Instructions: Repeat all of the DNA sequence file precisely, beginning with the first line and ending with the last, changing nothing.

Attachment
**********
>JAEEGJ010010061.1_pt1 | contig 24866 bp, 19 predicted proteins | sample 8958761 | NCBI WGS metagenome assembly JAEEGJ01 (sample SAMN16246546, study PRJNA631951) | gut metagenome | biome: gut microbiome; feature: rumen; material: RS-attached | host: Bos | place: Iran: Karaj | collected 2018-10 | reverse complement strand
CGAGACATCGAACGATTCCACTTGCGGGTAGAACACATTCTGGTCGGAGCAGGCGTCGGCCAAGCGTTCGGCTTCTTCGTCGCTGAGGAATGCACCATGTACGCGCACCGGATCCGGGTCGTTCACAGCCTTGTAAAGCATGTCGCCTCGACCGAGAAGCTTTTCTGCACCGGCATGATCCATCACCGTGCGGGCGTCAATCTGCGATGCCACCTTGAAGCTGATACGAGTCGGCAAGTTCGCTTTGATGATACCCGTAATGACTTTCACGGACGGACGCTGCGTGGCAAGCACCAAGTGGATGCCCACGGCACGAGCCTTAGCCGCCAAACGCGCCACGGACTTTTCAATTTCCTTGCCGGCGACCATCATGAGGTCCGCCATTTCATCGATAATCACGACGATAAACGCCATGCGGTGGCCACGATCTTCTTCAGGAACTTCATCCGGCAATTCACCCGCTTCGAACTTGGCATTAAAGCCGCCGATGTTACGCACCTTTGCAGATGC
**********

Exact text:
>JAEEGJ010010061.1_pt1 | contig 24866 bp, 19 predicted proteins | sample 8958761 | NCBI WGS metagenome assembly JAEEGJ01 (sample SAMN16246546, study PRJNA631951) | gut metagenome | biome: gut microbiome; feature: rumen; material: RS-attached | host: Bos | place: Iran: Karaj | collected 2018-10 | reverse complement strand
CGAGACATCGAACGATTCCACTTGCGGGTAGAACACATTCTGGTCGGAGCAGGCGTCGGCCAAGCGTTCGGCTTCTTCGTCGCTGAGGAATGCACCATGTACGCGCACCGGATCCGGGTCGTTCACAGCCTTGTAAAGCATGTCGCCTCGACCGAGAAGCTTTTCTGCACCGGCATGATCCATCACCGTGCGGGCGTCAATCTGCGATGCCACCTTGAAGCTGATACGAGTCGGCAAGTTCGCTTTGATGATACCCGTAATGACTTTCACGGACGGACGCTGCGTGGCAAGCACCAAGTGGATGCCCACGGCACGAGCCTTAGCCGCCAAACGCGCCACGGACTTTTCAATTTCCTTGCCGGCGACCATCATGAGGTCCGCCATTTCATCGATAATCACGACGATAAACGCCATGCGGTGGCCACGATCTTCTTCAGGAACTTCATCCGGCAATTCACCCGCTTCGAACTTGGCATTAAAGCCGCCGATGTTACGCACCTTTGCAGATGC